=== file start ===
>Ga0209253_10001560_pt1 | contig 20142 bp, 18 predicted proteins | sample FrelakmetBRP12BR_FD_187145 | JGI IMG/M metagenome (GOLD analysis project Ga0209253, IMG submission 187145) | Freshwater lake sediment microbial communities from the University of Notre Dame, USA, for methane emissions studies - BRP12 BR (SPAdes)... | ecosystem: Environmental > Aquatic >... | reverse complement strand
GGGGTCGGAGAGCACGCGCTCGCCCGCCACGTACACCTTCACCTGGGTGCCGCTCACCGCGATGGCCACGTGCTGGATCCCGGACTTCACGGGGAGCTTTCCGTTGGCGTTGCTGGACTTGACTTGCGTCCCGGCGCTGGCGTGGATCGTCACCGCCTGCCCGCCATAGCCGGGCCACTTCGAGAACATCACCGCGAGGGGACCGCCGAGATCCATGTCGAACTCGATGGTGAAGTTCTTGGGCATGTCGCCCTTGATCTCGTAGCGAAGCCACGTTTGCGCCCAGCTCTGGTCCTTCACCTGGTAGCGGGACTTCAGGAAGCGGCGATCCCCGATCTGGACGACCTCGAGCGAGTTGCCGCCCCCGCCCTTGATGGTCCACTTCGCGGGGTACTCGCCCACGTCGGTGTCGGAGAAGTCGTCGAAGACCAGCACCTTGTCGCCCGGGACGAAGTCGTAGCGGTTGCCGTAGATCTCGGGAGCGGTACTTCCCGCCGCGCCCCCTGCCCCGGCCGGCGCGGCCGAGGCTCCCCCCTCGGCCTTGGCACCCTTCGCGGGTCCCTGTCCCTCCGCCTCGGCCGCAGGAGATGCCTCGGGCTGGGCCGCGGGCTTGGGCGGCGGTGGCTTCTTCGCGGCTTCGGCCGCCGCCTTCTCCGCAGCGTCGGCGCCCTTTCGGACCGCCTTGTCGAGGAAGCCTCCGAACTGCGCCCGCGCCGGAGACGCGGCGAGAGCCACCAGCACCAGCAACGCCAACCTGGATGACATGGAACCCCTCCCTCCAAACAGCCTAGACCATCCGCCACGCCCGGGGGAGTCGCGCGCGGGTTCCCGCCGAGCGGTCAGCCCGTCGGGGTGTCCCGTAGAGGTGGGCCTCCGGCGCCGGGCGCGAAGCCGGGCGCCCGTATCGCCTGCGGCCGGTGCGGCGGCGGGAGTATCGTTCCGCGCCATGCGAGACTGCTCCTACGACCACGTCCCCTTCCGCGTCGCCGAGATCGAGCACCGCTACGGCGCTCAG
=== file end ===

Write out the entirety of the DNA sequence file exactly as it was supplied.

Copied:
>Ga0209253_10001560_pt1 | contig 20142 bp, 18 predicted proteins | sample FrelakmetBRP12BR_FD_187145 | JGI IMG/M metagenome (GOLD analysis project Ga0209253, IMG submission 187145) | Freshwater lake sediment microbial communities from the University of Notre Dame, USA, for methane emissions studies - BRP12 BR (SPAdes)... | ecosystem: Environmental > Aquatic >... | reverse complement strand
GGGGTCGGAGAGCACGCGCTCGCCCGCCACGTACACCTTCACCTGGGTGCCGCTCACCGCGATGGCCACGTGCTGGATCCCGGACTTCACGGGGAGCTTTCCGTTGGCGTTGCTGGACTTGACTTGCGTCCCGGCGCTGGCGTGGATCGTCACCGCCTGCCCGCCATAGCCGGGCCACTTCGAGAACATCACCGCGAGGGGACCGCCGAGATCCATGTCGAACTCGATGGTGAAGTTCTTGGGCATGTCGCCCTTGATCTCGTAGCGAAGCCACGTTTGCGCCCAGCTCTGGTCCTTCACCTGGTAGCGGGACTTCAGGAAGCGGCGATCCCCGATCTGGACGACCTCGAGCGAGTTGCCGCCCCCGCCCTTGATGGTCCACTTCGCGGGGTACTCGCCCACGTCGGTGTCGGAGAAGTCGTCGAAGACCAGCACCTTGTCGCCCGGGACGAAGTCGTAGCGGTTGCCGTAGATCTCGGGAGCGGTACTTCCCGCCGCGCCCCCTGCCCCGGCCGGCGCGGCCGAGGCTCCCCCCTCGGCCTTGGCACCCTTCGCGGGTCCCTGTCCCTCCGCCTCGGCCGCAGGAGATGCCTCGGGCTGGGCCGCGGGCTTGGGCGGCGGTGGCTTCTTCGCGGCTTCGGCCGCCGCCTTCTCCGCAGCGTCGGCGCCCTTTCGGACCGCCTTGTCGAGGAAGCCTCCGAACTGCGCCCGCGCCGGAGACGCGGCGAGAGCCACCAGCACCAGCAACGCCAACCTGGATGACATGGAACCCCTCCCTCCAAACAGCCTAGACCATCCGCCACGCCCGGGGGAGTCGCGCGCGGGTTCCCGCCGAGCGGTCAGCCCGTCGGGGTGTCCCGTAGAGGTGGGCCTCCGGCGCCGGGCGCGAAGCCGGGCGCCCGTATCGCCTGCGGCCGGTGCGGCGGCGGGAGTATCGTTCCGCGCCATGCGAGACTGCTCCTACGACCACGTCCCCTTCCGCGTCGCCGAGATCGAGCACCGCTACGGCGCTCAG